Thus, in Westvaco Corp. 16 (BNA) OSHRC 1374 (90-1341, 1993), the Occupational Safety and Health Review Commission (OSHRC) rejected an employer's assertion that set-up activities associated with a printer/slotter machine constituted servicing and maintenance within the scope of the exception. While not reaching the questions of whether the activities were "minor" or whether the alternative protection was effective, the OSHRC concluded that adjustments made while the machine was being set-up according to unique specifications to produce corrugated paperboard containers were not adjustments made during "normal production operations." [back to text]
2 In one example involving a binding and finishing system, a paper trimming device's knife blades reportedly required changing on a monthly basis -- an activity not performed during normal production operations and performed too infrequently to qualify for the minor servicing exception. Based on an informal hazard analysis, it was feasible to change the blade, in accordance with lockout/tagout requirements, by utilizing both the energy control procedures and providing supplemental employee protection during the blade adjustment portion task by using a machine plexi-glass barrier guard (compliant with Subpart O). The transparent guard enabled the operator to adjust the blades using a hand-crank-wheel mechanism when the machine needed to be energized to disengage the clutch mechanism. [back to text]
3 For purposes of the §1910.147(a)(2)(ii) exception, effective alternative protection may not be achieved through the sole use of simple pushbuttons, selector switches, and other control circuit devices, which lack a control logic, such as an interlocked arrangement that provides a single operator with exclusive control over the machinery. [back to text]
4 On presses attended by more than one worker, or when it is possible for one worker to enter the frame or to be obscured from the view of another worker, suitable safety alerting signals or other reliable and effective protective mechanisms also must be employed in conjunction with work procedures and training to achieve effective, alternative protection to lockout/tagout. See Amerisig Southeast, Inc., 1995 WL 49329 (OSHRC) (No. 93-1429, 1995, Spies, ALJ) (without adequate training and procedures, an alarm system was ineffective to prevent one worker from being injured in a nip point, which was created when a second worker, unbeknownst to the first worker, moved the blanket rollers on an offset web press in a reverse direction). [back to text]
5 Alternative measures must enable an employee to perform the minor servicing task without exposure to a hazard. For example, inch buttons, on the inch-safe-service system for printing units on a web-fed printing press, that are located so that an employee can inch the press rolls and simultaneously access the unguarded danger area at the roller's ingoing nip point, would not constitute effective alternative protection. Thus, lockout/tagout provisions would apply in this scenario. See §1910.147(a)(2)(ii)(A) and (B). [back to text]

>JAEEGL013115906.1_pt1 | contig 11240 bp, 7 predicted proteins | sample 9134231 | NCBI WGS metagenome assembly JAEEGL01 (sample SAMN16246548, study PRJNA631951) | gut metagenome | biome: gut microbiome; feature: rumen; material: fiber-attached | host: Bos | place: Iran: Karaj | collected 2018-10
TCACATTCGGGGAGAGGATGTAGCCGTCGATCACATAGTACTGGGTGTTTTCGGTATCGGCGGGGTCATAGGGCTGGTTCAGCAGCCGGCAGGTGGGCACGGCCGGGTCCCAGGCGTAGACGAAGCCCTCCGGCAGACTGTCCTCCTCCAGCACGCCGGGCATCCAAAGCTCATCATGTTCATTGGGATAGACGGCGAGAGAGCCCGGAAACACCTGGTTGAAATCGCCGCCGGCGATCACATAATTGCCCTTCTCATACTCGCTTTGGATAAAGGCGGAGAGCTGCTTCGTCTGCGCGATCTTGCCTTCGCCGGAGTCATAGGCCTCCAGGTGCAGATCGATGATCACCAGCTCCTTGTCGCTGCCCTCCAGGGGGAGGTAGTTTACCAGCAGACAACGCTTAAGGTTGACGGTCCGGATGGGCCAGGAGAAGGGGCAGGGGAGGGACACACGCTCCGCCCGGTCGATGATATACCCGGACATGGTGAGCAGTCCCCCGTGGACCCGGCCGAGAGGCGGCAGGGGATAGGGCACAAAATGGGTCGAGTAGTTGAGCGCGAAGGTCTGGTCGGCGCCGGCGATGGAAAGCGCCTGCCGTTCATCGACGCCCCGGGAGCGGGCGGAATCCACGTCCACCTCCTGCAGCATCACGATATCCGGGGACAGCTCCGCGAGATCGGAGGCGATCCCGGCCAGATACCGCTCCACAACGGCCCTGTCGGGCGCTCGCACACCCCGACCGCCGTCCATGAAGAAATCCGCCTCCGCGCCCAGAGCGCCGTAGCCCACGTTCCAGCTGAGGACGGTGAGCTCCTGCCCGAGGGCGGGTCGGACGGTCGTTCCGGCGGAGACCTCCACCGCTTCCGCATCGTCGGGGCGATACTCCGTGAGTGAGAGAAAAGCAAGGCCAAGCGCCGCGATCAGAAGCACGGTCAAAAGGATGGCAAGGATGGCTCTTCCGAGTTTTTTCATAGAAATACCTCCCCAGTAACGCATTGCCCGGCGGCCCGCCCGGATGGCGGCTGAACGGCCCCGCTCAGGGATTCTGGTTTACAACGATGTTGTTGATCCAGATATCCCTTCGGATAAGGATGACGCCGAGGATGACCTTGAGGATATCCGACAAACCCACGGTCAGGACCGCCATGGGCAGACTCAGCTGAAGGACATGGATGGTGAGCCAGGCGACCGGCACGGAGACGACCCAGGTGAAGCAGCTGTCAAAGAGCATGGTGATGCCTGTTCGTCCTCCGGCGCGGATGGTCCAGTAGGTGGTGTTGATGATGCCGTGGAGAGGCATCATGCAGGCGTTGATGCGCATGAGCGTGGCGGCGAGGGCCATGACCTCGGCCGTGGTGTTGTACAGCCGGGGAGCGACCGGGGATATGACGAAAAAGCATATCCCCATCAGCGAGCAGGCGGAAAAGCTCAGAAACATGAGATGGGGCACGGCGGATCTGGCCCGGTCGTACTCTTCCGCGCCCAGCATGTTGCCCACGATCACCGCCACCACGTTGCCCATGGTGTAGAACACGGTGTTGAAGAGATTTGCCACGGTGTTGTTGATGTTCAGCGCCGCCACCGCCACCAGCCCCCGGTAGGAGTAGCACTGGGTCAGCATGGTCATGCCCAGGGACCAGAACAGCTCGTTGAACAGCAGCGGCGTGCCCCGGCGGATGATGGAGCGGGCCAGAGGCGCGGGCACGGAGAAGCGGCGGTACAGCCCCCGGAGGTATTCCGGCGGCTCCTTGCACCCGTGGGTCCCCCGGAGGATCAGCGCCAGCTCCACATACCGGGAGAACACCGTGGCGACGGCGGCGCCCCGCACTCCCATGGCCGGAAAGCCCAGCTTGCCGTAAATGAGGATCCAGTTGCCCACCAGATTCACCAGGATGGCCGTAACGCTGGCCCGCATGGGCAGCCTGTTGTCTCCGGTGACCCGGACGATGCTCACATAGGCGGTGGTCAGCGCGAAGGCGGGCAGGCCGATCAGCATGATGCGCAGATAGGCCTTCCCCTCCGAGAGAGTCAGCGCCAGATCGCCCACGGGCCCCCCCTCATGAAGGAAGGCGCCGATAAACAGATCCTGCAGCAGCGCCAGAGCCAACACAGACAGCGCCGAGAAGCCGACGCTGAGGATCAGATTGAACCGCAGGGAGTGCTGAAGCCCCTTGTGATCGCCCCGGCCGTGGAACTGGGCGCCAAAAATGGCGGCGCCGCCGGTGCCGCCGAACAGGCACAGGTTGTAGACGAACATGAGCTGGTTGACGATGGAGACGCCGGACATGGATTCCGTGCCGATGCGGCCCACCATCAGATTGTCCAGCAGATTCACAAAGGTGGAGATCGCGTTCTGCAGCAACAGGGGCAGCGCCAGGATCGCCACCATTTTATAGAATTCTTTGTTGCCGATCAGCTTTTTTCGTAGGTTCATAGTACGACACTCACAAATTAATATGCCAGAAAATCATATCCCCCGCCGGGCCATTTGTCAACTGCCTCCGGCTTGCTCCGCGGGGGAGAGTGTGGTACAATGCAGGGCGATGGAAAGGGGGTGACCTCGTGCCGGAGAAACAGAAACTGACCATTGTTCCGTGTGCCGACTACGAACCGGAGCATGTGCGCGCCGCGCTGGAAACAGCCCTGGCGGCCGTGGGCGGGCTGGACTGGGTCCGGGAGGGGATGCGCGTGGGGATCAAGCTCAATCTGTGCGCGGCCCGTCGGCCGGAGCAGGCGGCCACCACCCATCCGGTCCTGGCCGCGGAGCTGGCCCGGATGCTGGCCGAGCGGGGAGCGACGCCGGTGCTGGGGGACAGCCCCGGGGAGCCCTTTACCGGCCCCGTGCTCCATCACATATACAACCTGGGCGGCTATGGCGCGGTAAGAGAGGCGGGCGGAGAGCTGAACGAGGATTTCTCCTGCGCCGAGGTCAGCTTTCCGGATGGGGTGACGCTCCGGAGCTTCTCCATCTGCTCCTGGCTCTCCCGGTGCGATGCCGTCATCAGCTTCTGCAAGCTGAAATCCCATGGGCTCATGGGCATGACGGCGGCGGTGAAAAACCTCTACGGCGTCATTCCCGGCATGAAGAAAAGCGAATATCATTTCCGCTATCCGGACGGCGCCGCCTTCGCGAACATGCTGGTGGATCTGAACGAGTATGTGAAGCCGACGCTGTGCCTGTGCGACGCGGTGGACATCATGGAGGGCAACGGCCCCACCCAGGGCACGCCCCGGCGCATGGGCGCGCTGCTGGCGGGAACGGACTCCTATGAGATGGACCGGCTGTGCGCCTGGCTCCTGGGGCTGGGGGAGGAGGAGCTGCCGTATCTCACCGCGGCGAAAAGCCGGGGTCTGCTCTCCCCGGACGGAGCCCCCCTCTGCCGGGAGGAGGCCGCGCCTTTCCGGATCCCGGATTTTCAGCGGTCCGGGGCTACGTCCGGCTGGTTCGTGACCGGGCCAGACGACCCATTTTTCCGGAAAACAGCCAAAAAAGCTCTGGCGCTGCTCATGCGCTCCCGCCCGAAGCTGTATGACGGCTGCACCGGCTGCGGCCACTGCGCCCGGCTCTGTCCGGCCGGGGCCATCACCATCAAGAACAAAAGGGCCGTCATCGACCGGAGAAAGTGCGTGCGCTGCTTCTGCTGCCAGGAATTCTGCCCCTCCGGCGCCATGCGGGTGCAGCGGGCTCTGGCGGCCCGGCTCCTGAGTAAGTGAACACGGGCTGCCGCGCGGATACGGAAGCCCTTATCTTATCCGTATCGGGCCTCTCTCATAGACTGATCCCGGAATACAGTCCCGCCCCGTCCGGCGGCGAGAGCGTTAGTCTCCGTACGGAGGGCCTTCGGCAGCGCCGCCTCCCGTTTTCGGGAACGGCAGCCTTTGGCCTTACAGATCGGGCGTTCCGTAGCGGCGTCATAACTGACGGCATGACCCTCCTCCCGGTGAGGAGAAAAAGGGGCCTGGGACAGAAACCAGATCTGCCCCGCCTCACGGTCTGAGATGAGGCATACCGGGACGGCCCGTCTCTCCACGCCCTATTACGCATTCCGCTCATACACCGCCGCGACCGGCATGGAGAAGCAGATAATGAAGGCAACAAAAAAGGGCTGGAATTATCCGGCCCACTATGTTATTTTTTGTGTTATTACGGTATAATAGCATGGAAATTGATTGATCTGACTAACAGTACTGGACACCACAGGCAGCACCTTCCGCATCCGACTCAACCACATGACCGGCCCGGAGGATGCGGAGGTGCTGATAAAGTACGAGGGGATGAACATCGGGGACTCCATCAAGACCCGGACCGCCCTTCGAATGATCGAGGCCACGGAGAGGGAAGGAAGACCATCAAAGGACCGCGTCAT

6 Safeguarding devices, such as presence sensing devices or two-hand control devices, may be used as an integral part of an energy control procedure to protect workers from the hazardous energy whenever locks/tags are removed from energy isolation devices (e.g., the cutter's electrical disconnect source or the power generated clamp's hydraulic safety valve) to test or position components. [back to text]
7 OSHA has not formally considered the application of the ANSI B65 standards in their entirety, and given the significant variety of equipment in the printing industry, it is not possible to state whether application of other methods contemplated in these consensus standards wouldprovide effective alternative protection in every situation. For example, the Additional operating guidelines, contained in section 16 of ANSI B65.2-1999, include the inch-safe-service technique requirements. However, it is not apparent that critical portions of this ANSI standard provide employee protection that is equal to, or greater than, OSHA's standards addressing the control of hazardous energy. Thus, OSHA cannot conclude that compliance with ANSI B65 standards provides effective protection in all cases. OSHA has not adopted the ANSI B65 voluntary consensus standards as OSHA standards or through incorporation by reference within any OSHA standard. [back to text]
8 The OSHA point-of-operation guarding standard, §1910.212(a)(3)(ii), requires that an employer comply with applicable (appropriate) point-of-operation guarding standards published in Part 1910 or incorporated by reference (see §1910.6). In the absence of such applicable standards, which is the case for printing presses, the guarding device must be so designed and constructed so as to prevent (and not merely warn or signal employees of the impending hazard) the operator from having any part of his or her body in the danger zone during the operating cycle. [back to text]
9 After guard installation and prior to the washing operation, the employer needs to verify that the guard is positioned to prevent the operator's hands, clothing, hair, etc. from reaching the machine danger area. The guard opening may need to be further reduced, if the ¼-inch opening is inadequate to fully protect the employee during the cleaning operation. [back to text]
|Standard Interpretations - Table of Contents|